Off a young man goes to his first pastorate. All those years of study and preparation are finally being realized. He has sent out resumes, endured interviews, experienced ordination exams, and waited anxiously for some church to call and say, “We want you to be our pastor.” He packs up the U-haul with all his family’s belonging, his books are sealed in boxes, he heads across the country, arrives in the field, and he is ready to begin pastoring. Where to start? What to do?
There are so many wonderful things that call for his attention: he wants to institute a more helpful Sunday school curriculum for children, launch a systematic overhaul of the diaconate, engage the community in a new way, equip the elders to shepherd, implement a new order of worship, encourage the congregation to embrace church planting, and the list goes on. He believes the Lord has given him a vision for the church—he knows where it needs to go. This is great—vision is a gift the Lord has given to Him. This is one of the reasons the congregation extended a call to him. But a wise visionary will put the “breaks on.” He cannot and should not be the proverbial “bull in a china shop.”
Start slow. Exercise self-control. Get to know your people. Get to know the church. Take your time. Don’t launch new initiatives in the first six months. The Lord has given you a honeymoon and use it to be a student rather than a teacher. It will pay dividends in the long-run. Invite families over for dinner. Ask penetrating questions about their lives and the life of the church. Make pastoral visits. Explore their struggles, recognize their sins, identify their gifts, and discover their passions.
Give them time to get to know you. The church needs time to trust your leadership. Invest added time in the elders and deacons. Discover the next generation of leadership waiting in the wings. Identify the church matriarch or patriarch. There is usually at least one. You will want to know who they are for discussions and initiatives down the road.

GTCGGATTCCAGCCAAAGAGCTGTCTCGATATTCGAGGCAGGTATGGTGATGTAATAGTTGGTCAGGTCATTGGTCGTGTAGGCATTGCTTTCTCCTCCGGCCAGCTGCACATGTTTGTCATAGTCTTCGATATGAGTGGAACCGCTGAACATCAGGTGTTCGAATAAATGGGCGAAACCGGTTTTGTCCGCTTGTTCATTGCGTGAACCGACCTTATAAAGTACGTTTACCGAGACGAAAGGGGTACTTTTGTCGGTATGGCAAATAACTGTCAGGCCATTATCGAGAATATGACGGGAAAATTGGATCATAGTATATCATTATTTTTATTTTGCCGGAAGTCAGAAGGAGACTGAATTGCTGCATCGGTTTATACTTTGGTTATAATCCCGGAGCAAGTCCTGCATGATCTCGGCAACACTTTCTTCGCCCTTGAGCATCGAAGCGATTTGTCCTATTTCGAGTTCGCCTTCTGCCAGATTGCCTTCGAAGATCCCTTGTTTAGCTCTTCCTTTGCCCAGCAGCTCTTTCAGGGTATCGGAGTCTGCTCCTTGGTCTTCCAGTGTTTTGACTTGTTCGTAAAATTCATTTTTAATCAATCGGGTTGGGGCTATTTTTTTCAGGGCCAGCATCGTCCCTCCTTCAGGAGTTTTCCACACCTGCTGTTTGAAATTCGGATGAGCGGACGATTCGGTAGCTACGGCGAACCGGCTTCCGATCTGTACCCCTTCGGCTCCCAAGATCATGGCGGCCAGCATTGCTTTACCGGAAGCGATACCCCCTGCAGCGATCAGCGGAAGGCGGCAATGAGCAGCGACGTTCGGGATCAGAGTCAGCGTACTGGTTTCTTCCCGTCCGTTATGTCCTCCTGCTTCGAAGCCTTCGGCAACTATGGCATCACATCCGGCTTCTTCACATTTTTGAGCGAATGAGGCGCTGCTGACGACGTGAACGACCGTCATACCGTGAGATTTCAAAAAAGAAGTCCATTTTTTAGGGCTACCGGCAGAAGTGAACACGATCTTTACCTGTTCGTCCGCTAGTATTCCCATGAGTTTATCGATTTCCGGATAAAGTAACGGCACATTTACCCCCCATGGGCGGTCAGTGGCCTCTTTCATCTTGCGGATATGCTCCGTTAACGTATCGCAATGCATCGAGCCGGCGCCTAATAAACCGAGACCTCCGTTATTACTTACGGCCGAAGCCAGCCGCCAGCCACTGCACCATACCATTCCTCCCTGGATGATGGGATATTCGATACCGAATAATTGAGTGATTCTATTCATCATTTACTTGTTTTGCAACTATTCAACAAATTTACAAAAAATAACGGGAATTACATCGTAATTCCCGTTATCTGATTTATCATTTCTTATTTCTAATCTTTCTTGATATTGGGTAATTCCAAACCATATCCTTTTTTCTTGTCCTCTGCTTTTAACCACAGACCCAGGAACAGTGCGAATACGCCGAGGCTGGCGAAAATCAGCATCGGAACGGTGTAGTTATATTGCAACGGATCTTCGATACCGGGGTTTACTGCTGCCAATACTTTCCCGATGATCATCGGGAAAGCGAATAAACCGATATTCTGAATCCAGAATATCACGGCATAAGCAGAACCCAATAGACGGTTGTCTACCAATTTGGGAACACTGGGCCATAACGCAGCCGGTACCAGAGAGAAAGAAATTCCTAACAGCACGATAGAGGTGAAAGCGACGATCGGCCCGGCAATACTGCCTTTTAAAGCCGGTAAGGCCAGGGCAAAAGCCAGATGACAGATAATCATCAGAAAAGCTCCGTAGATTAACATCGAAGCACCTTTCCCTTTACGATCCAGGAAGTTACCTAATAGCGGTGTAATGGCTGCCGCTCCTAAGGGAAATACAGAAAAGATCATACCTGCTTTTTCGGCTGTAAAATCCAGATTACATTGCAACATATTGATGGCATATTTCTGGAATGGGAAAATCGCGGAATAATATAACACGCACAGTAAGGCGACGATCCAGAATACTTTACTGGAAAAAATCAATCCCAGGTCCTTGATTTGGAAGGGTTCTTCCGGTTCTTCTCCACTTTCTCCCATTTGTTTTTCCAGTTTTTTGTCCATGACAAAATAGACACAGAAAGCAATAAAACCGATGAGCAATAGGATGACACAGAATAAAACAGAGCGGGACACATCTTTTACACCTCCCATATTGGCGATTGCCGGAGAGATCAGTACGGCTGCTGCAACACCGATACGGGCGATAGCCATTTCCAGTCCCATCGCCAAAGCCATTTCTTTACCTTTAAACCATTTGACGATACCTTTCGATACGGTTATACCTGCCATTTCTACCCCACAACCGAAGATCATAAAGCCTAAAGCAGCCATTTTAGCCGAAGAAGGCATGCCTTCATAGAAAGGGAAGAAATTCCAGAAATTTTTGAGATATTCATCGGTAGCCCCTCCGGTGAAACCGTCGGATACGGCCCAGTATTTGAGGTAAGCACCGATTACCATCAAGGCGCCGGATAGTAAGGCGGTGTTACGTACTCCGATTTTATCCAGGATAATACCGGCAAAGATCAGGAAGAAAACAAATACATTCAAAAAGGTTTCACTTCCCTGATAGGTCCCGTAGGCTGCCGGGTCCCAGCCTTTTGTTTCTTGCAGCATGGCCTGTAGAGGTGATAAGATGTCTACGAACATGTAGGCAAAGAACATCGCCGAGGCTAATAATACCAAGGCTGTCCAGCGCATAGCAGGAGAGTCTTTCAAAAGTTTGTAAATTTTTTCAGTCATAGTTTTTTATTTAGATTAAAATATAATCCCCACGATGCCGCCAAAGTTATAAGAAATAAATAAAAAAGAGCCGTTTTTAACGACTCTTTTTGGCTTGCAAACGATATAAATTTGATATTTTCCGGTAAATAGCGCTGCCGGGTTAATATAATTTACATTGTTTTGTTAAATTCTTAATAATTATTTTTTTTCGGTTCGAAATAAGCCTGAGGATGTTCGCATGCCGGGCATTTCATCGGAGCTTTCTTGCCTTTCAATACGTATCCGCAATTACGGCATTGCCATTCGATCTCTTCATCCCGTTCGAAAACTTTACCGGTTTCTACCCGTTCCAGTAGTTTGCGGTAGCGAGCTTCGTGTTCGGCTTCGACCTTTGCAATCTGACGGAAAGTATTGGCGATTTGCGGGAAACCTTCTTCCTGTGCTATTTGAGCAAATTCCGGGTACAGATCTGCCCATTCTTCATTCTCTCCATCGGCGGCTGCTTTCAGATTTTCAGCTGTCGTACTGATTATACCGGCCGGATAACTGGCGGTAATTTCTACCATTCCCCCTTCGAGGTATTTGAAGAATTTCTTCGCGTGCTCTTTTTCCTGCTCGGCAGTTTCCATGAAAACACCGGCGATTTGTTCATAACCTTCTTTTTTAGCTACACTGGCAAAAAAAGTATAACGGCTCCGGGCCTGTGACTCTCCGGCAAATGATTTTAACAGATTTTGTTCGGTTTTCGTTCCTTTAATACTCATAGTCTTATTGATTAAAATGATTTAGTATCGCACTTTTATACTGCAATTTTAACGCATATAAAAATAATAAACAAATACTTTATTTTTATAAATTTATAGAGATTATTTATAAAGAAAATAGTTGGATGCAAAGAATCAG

Begin by preaching through a small book of the Bible (Ruth, Jonah, Philippians, Colossians). Don’t launch into a three year campaign wading through Isaiah. Diving into a long book can be hard for even the most seasoned congregations, who know and trust their pastor. They will appreciate hearing you preach from a few different books and even genres to start with. At the beginning, shy away from books with hard passages or difficult central messages. Pick a book like Philippians or Colossians that will allow you to encourage and easily set Christ before the congregation. There is something to be said for allowing the congregation to get to know you and you them, before warning them about false teachers (1 Timothy), addressing suffering (1 Peter), legalism (Galatians), and the justice of God (Judges). They will hear it better from a man they know loves them and someone they have grown to respect.
Start slow. This isn’t a lack of leadership, it is actually leadership in action. Get to know your people and give them the opportunity to get to know you. And then boldly lead them in the vision you and the elders of the church believe God has given.